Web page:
Ella Flagg Young
She was born in Buffalo, New York to Theodore and Jane (Reed) Flagg in 1845. She didn’t attend school until the age of ten, after teaching herself how to read and write at age 10. After only a few months she dropped out because she wasn’t being intellectually challenged and the lack of support from her parents. At age 15 Ella took the certification examination to become a teacher and passed but was told she was too young to be a teacher. Ella was told she would never make it as a teacher by her mother but persevered on decided to set up her own practicum to test her potential in the classroom. Ella decided the classroom was right for her and she graduated in 1862 from the Chicago Normal School. She later studied at the University of Chicago under John Dewey at age 55 and received her Ph.D. in 1900.
She was married to William Young in 1868. They had no children together, and William died when she was 27 years old. Her parents and brother and sister had already died leaving her with no close relatives. She devoted her life to her teaching career, which spanned 53 years (1862-1915). She became superintendent of schools in Chicago in 1887; professor of education in the University of Chicago in 1899; principal of the Chicago Normal School in 1905; and was superintendent of schools of Chicago from 1909 until her resignation in 1915. She served on the Board of Education for the State of Illinois from 1888 to 1913. She was the first woman in America to head a large city school system.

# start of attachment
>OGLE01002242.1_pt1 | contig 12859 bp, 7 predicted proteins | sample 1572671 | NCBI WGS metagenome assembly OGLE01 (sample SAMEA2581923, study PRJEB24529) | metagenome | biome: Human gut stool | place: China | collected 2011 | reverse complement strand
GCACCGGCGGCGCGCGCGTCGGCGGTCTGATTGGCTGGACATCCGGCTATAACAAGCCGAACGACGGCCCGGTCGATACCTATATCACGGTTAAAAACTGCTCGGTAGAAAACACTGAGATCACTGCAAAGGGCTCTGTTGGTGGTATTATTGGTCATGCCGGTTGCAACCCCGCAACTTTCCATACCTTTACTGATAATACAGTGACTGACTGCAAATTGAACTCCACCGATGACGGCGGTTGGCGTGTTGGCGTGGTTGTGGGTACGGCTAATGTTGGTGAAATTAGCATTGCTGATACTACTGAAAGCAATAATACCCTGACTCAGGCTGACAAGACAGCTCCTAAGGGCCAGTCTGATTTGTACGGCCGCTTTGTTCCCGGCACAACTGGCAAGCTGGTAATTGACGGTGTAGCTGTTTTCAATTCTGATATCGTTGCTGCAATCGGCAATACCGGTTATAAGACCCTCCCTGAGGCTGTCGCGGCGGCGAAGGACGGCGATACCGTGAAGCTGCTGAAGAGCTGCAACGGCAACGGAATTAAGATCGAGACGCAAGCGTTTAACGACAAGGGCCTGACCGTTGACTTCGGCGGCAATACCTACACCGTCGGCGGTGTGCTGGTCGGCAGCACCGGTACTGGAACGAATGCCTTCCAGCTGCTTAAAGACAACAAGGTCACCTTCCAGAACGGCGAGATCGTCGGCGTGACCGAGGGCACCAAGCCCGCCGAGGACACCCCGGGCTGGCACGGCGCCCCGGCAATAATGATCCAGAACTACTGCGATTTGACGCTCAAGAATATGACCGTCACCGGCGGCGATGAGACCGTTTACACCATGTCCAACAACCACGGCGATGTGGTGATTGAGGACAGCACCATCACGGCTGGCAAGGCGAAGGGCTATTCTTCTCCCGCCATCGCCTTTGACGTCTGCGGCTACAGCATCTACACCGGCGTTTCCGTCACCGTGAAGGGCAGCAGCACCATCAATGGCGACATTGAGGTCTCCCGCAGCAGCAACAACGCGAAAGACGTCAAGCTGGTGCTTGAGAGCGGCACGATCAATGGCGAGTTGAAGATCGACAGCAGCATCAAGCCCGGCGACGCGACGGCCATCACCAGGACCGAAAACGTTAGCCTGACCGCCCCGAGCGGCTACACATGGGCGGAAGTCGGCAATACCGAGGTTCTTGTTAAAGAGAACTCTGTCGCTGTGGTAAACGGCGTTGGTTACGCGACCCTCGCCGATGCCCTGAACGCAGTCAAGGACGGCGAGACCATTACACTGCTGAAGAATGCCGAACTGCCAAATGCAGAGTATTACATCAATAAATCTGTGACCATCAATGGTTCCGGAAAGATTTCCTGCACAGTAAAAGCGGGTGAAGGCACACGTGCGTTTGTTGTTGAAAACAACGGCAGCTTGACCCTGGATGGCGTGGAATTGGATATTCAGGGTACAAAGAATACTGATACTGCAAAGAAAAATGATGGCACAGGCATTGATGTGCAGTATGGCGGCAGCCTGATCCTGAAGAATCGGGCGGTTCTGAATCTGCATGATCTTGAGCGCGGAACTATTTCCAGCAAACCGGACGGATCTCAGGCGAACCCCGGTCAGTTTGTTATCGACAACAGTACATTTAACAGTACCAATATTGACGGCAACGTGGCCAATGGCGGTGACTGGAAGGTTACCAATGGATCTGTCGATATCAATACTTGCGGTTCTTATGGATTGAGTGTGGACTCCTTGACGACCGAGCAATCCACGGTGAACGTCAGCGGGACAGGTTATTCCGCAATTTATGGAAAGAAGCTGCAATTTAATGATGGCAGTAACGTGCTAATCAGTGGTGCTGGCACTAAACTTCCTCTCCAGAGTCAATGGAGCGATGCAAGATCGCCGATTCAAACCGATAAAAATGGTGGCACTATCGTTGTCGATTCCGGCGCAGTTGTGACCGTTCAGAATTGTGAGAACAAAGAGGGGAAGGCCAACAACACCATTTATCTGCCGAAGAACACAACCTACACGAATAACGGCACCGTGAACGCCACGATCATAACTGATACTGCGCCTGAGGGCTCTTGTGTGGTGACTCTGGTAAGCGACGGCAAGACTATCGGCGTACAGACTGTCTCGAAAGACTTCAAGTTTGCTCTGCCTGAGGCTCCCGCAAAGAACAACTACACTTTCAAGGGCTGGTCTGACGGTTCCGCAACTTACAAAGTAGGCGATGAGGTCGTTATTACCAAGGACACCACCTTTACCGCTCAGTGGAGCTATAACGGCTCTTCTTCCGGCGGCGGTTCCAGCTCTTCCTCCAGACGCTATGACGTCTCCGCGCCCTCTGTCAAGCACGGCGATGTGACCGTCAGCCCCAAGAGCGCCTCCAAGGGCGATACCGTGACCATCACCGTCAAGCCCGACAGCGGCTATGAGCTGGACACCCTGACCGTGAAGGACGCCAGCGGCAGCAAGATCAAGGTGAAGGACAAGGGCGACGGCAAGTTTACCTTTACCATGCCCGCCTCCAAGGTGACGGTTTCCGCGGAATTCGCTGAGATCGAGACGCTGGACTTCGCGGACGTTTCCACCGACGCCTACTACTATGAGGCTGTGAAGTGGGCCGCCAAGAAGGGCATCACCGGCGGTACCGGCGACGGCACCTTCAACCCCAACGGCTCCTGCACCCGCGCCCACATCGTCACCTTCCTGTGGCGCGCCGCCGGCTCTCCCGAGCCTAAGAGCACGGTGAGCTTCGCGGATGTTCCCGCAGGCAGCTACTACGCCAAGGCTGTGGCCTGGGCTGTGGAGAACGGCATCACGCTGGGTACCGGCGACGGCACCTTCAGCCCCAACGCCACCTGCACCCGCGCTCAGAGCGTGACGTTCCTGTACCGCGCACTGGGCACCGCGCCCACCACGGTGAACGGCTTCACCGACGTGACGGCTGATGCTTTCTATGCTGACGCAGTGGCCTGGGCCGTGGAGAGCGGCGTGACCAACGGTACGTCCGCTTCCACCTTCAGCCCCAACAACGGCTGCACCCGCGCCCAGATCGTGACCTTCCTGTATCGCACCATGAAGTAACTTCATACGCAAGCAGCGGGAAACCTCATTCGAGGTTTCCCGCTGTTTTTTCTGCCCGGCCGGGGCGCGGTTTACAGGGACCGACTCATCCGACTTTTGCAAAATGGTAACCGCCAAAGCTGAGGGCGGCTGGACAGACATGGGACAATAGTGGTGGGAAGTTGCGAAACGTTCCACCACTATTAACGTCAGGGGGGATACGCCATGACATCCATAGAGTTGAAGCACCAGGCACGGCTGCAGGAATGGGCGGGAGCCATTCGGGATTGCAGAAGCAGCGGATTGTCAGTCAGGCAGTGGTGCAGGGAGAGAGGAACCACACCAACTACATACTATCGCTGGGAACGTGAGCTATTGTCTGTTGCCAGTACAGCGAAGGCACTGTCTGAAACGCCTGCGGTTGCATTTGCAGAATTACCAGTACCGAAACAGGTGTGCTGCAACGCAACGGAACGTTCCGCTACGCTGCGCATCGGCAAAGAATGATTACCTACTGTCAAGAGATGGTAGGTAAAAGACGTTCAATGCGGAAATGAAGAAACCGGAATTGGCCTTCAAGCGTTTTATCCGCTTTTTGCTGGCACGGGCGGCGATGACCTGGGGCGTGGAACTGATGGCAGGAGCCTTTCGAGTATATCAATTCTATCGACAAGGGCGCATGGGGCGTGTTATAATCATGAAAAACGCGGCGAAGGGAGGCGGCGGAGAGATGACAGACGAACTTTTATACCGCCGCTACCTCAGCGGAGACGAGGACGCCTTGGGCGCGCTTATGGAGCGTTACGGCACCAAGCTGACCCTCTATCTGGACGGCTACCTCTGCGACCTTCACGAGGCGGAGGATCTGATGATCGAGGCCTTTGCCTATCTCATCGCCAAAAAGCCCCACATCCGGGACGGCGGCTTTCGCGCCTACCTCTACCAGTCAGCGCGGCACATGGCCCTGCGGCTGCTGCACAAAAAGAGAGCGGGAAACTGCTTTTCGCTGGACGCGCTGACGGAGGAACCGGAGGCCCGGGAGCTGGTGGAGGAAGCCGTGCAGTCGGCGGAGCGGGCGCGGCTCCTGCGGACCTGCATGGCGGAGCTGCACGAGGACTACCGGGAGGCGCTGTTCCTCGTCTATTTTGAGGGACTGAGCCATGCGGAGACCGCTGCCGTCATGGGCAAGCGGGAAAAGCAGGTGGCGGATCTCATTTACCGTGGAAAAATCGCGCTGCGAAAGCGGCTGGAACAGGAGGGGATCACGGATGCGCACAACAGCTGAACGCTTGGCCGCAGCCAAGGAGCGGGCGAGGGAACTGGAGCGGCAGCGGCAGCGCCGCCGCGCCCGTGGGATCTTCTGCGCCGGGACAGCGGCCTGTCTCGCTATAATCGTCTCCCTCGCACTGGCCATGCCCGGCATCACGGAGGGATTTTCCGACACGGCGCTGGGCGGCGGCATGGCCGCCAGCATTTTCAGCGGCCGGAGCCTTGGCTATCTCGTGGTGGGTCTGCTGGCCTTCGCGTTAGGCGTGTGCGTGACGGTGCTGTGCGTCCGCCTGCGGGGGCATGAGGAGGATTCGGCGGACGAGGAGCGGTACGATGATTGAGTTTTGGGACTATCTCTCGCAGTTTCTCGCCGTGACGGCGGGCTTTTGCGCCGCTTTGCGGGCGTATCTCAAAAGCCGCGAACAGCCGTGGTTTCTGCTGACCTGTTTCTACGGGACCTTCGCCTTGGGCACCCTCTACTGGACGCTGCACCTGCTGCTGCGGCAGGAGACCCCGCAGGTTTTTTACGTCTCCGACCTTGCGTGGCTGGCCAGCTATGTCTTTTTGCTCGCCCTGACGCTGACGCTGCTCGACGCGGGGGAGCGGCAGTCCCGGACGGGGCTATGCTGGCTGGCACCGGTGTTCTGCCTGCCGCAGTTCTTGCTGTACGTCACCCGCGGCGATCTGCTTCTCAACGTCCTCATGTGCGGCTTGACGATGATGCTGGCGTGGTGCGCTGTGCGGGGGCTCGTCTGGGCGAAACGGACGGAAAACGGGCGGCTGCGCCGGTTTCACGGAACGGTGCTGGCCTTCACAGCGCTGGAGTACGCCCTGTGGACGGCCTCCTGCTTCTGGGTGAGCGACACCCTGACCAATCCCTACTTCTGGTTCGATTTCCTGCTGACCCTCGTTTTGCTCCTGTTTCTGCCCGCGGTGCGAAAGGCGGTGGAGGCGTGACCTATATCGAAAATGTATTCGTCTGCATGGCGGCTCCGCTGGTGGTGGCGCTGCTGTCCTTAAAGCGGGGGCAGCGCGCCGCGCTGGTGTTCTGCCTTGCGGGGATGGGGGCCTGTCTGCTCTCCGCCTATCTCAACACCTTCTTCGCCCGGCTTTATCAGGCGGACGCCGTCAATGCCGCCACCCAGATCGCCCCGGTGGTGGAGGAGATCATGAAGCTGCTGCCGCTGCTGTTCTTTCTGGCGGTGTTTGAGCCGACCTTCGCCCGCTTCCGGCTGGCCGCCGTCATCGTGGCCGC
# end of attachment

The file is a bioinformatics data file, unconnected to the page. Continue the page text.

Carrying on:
In 1910-1911 she was appointed the first woman president of the National Education Association. Mrs. Young also identified herself strongly with the woman’s suffrage movement. She died in the 1918 flu pandemic, on October 26, 1918, at age 72.
Young always tried to let the voices of all be heard; teachers in deciding the curriculum and women in society. In education she encouraged teachers to step up and be active in decisions. Young wanted to give more authority to school systems as opposed to central offices. This way those who are actually close to the classroom can make decisions. Young continued to stay involved in education and woman’s suffrage until her death. Young died in October 1918 during the great influenza pandemic.
The University of Illinois conferred on her the degree of LL.D